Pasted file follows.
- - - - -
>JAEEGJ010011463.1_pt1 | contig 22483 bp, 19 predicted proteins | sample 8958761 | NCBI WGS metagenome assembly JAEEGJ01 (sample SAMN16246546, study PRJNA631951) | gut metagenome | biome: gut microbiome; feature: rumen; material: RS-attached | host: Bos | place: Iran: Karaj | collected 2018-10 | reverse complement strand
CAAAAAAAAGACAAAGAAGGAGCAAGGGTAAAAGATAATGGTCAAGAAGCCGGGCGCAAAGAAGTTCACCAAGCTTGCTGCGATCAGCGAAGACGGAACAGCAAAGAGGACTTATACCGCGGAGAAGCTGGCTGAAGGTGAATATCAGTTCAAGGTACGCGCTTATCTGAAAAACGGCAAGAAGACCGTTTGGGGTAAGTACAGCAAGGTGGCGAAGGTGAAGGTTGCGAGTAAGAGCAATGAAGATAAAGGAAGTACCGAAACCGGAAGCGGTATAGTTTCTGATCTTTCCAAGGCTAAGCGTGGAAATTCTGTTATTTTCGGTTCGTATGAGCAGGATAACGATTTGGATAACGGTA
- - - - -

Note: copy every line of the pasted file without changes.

>JAEEGJ010011463.1_pt1 | contig 22483 bp, 19 predicted proteins | sample 8958761 | NCBI WGS metagenome assembly JAEEGJ01 (sample SAMN16246546, study PRJNA631951) | gut metagenome | biome: gut microbiome; feature: rumen; material: RS-attached | host: Bos | place: Iran: Karaj | collected 2018-10 | reverse complement strand
CAAAAAAAAGACAAAGAAGGAGCAAGGGTAAAAGATAATGGTCAAGAAGCCGGGCGCAAAGAAGTTCACCAAGCTTGCTGCGATCAGCGAAGACGGAACAGCAAAGAGGACTTATACCGCGGAGAAGCTGGCTGAAGGTGAATATCAGTTCAAGGTACGCGCTTATCTGAAAAACGGCAAGAAGACCGTTTGGGGTAAGTACAGCAAGGTGGCGAAGGTGAAGGTTGCGAGTAAGAGCAATGAAGATAAAGGAAGTACCGAAACCGGAAGCGGTATAGTTTCTGATCTTTCCAAGGCTAAGCGTGGAAATTCTGTTATTTTCGGTTCGTATGAGCAGGATAACGATTTGGATAACGGTA